Recent comments on posts in the blog:

Lose three house points for that pun :)
Comment by Pete Fri May 19 07:31:04 2017

thanks for another massively useful article. :)

I didn't know about SEEK_HOLE and SEEK_DATA at all. As far as I was aware the traditional way to do a sparse copy is set some bound on the number of zeroes that will constitute a hole and when n or more such zeroes are read, instead of copying the zeroes we seek past the current destination offset by n. This has the obvious disadvantage that any holes present in the source file that are smaller than n bytes will not be preserved as holes in the destination.

There's also the disadvantage of taking a lot longer to read since you have to copy those zeroes into userspace and scan through them to see if they are indeed all zeroes. I think this is what tar, rsync and cp --sparse=always does, but I'd have to check.

It's also not fun for disk images, beyond the size difference, since you want to avoid writing what you don't need to when writing a disk image to a real disk, but you also need to write zeroes that are in the disk image, since you can end up with an invalid file system if you don't write those zeroes. https://source.tizen.org/documentation/reference/bmaptool/introduction was written by the Tizen guys for dealing with this. It produces and uses a separate file for the map of which sectors to copy, possibly because I know of no serialisation formats other than a disk image that preserves holes without dropping zero data sectors.

My man page for lseek(2) says that SEEK_HOLE and SEEK_DATA are only supported for more recent linux kernels and even then just for a selection of file systems: btrfs (3.1), OCFS (3.2), XFS (3.5), ext4 (3.8) and tmpfs (3.8). I wonder then whether it's worthwhile making a sparse copy function that falls back to the traditional sparse copy method if the new way is unsupported? (or maybe I'm living in the past having only made the switch from ext3 in the past year or so :D )

As far as I'm concerned those kernel versions are old enough that I can't feasibly test them, so I can't be sure my fallback would work right. I would accept a patch if provided one.

There are a couple of alternative fallbacks. The FIEMAP ioctl can be used to get information about which parts of the file contain what types of data, and the FIBMAP ioctl can tell you where on disk the data is. FIBMAP is old, so more widely available, but of limited use since it requires elevated privileges. FIEMAP is older than SEEK_{DATA,HOLE} and newer than FIBMAP, but has been historically the cause of file corruption. I don't recall whether old versions were just used improperly or whether there were bugs with it, but I steered clear of it and opted for the simpler interface of SEEK_{HOLE,DATA}.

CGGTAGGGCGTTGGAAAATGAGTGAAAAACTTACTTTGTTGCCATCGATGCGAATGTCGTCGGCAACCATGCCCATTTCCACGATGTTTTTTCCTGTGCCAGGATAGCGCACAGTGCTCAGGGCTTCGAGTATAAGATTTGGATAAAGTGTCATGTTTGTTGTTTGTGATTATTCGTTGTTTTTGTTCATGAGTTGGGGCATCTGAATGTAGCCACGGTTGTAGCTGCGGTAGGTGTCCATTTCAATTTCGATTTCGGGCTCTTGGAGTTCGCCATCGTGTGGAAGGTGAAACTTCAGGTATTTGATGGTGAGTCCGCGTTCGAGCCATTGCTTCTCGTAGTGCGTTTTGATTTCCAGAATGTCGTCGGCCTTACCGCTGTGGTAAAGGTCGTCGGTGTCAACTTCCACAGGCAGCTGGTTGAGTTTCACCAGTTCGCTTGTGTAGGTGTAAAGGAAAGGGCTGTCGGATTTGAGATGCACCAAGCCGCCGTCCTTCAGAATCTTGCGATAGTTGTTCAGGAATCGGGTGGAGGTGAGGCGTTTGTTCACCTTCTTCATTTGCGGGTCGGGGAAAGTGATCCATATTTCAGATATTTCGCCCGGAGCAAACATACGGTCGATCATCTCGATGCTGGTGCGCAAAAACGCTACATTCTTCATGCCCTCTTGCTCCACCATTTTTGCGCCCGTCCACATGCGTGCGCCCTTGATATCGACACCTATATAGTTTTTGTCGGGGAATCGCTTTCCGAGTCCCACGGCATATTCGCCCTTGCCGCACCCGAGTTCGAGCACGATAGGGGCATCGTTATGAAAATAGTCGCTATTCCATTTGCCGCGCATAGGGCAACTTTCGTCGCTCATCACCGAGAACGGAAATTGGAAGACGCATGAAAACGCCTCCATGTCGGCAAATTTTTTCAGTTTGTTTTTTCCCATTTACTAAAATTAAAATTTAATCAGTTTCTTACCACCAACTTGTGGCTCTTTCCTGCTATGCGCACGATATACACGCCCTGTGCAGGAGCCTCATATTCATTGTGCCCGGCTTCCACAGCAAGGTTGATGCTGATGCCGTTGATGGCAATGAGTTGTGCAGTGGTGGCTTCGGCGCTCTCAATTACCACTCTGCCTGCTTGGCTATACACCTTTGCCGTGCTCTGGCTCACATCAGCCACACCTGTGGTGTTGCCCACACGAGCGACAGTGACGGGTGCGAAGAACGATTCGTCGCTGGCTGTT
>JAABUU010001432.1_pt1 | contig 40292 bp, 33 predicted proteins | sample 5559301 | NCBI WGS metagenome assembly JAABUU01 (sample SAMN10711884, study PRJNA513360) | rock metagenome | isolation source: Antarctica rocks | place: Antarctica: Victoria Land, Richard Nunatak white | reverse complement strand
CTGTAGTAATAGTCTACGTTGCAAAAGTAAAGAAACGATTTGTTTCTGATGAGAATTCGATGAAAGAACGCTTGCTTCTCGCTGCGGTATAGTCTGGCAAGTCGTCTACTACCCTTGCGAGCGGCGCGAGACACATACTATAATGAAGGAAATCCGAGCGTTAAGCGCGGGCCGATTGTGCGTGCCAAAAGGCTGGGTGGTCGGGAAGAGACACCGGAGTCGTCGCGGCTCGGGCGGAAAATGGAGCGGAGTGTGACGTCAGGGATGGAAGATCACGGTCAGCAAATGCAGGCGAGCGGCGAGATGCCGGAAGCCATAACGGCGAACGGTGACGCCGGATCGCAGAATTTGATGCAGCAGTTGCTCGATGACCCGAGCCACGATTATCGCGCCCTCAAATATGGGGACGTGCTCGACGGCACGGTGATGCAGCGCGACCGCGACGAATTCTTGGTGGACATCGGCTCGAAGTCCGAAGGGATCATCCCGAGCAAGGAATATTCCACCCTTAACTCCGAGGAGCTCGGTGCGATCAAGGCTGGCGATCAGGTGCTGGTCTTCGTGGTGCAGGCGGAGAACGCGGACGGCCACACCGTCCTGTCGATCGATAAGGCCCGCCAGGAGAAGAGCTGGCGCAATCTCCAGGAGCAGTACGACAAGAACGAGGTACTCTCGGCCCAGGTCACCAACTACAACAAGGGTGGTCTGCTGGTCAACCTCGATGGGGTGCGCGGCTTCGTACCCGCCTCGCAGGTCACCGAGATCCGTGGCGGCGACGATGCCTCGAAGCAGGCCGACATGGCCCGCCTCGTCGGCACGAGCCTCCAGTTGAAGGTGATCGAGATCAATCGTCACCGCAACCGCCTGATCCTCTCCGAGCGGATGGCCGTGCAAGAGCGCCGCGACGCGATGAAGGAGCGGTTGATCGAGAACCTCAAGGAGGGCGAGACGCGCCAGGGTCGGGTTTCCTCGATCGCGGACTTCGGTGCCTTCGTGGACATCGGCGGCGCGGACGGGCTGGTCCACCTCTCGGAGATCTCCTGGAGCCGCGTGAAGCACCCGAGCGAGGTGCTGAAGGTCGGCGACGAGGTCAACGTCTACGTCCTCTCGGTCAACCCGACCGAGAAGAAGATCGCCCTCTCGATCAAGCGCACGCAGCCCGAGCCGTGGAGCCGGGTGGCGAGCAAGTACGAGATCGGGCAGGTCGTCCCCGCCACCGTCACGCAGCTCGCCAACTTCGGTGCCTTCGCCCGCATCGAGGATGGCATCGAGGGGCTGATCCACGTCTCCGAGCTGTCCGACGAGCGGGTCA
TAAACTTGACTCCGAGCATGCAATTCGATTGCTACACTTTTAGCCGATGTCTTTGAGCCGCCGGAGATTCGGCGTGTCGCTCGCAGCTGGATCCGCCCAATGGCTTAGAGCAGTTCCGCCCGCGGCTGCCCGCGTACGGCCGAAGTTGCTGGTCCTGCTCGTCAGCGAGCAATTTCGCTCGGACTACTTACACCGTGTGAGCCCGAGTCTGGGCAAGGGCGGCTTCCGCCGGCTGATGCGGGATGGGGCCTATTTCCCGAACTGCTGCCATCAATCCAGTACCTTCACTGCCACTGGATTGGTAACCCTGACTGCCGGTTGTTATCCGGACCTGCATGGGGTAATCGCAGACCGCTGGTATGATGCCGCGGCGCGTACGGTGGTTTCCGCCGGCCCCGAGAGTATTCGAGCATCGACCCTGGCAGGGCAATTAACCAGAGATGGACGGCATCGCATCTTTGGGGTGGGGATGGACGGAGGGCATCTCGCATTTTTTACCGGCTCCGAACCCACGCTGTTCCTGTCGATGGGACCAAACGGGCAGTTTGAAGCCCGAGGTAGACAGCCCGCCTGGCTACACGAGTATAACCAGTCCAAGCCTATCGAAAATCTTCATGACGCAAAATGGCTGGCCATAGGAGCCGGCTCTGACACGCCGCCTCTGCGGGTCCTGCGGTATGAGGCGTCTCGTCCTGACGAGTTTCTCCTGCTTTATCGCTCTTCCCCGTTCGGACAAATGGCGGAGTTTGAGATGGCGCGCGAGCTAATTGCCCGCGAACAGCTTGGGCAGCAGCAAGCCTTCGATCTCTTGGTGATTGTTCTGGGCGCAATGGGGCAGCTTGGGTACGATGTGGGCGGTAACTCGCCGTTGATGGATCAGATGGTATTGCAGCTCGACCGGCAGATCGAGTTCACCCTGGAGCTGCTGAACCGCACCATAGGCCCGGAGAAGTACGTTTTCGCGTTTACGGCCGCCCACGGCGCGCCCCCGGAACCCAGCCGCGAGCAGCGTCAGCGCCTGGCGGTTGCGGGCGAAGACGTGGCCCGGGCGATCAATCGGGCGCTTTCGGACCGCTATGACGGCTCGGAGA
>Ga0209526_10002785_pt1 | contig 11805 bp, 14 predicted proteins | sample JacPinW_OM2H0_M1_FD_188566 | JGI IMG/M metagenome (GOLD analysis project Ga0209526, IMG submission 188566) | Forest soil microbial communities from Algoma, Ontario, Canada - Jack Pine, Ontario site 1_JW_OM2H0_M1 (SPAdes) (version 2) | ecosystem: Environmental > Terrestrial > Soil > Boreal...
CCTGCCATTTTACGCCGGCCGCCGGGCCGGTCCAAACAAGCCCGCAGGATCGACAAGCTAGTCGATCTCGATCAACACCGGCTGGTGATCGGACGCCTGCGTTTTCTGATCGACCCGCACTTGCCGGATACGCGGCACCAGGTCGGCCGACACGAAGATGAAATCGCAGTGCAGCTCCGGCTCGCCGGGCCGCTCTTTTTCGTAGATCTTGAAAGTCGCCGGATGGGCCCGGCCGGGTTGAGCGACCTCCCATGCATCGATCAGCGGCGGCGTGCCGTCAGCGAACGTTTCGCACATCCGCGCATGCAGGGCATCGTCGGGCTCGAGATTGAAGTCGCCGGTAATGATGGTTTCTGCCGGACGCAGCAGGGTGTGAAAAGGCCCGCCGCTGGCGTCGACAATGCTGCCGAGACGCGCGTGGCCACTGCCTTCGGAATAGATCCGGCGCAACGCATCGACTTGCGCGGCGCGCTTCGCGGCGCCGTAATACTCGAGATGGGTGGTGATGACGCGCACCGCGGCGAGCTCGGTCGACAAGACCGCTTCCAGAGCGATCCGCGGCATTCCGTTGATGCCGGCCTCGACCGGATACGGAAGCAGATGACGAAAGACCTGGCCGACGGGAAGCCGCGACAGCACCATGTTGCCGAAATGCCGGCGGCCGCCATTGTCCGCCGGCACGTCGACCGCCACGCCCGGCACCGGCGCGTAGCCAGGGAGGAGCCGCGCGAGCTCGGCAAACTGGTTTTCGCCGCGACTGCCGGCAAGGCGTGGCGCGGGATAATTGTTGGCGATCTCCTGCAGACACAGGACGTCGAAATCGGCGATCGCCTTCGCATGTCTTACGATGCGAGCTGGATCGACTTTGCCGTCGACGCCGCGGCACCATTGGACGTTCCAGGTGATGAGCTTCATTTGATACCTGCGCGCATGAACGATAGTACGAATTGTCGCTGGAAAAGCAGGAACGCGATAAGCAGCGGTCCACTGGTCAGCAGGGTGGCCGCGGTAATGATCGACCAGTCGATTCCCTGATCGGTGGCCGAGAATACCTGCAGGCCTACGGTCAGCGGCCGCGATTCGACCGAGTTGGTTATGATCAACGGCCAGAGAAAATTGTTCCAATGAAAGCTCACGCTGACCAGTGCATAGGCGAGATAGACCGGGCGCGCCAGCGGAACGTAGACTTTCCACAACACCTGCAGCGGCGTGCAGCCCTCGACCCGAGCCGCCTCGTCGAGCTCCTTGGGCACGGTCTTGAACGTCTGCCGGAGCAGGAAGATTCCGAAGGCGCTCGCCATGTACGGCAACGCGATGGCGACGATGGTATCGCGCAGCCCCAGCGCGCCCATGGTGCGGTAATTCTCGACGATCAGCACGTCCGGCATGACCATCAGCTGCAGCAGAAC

Comment by Richard Maw Tue Jan 3 13:50:11 2017

Thanks for this article it's really useful, it would be interesting to know why you're not fond of the stdio interface,

I don't like the buffering behaviour, it defers writes late enough that I lose context about what bit of the write failed, so when I go to flush and close I can't say how much was actually written.

and also potentially worth mentioning that EINTR is really only something that needs to be explicitly handled on Linux, from signal(7):

On Linux, even in the absence of signal handlers, certain blocking interfaces  can
fail  with the error EINTR after the process is stopped by one of the stop signals
and then resumed via SIGCONT.  This behavior is not  sanctioned  by  POSIX.1,  and
doesn't occur on other systems.

This behaviour seems less than helpful to me, it would be really good to know if there's a good reason why GNU/Linux doesn't just restart the call (as the BSDs do)

There's also the fact that some signals can be configured to restart, but not others. Signals in general are a bit of a mess, so my way of dealing with it is to wrap everything in a retry and leave signal handling for shut down and use a better form of IPC for everything else.

Also, I had no idea you could make system calls without having a C wrapper for them, so thanks for that as well!

Yep, it's a pain when the wrappers don't exist because you need to handle the error return calling convention yourself, since part of what the libc wrappers do is set errno. I tend to use negative error number returns in my own code rather than errno which makes it actually closer to what I prefer.

Comment by Richard Maw Tue Jan 3 13:20:58 2017

thanks for another massively useful article. :)

I didn't know about SEEK_HOLE and SEEK_DATA at all. As far as I was aware the traditional way to do a sparse copy is set some bound on the number of zeroes that will constitute a hole and when n or more such zeroes are read, instead of copying the zeroes we seek past the current destination offset by n. This has the obvious disadvantage that any holes present in the source file that are smaller than n bytes will not be preserved as holes in the destination.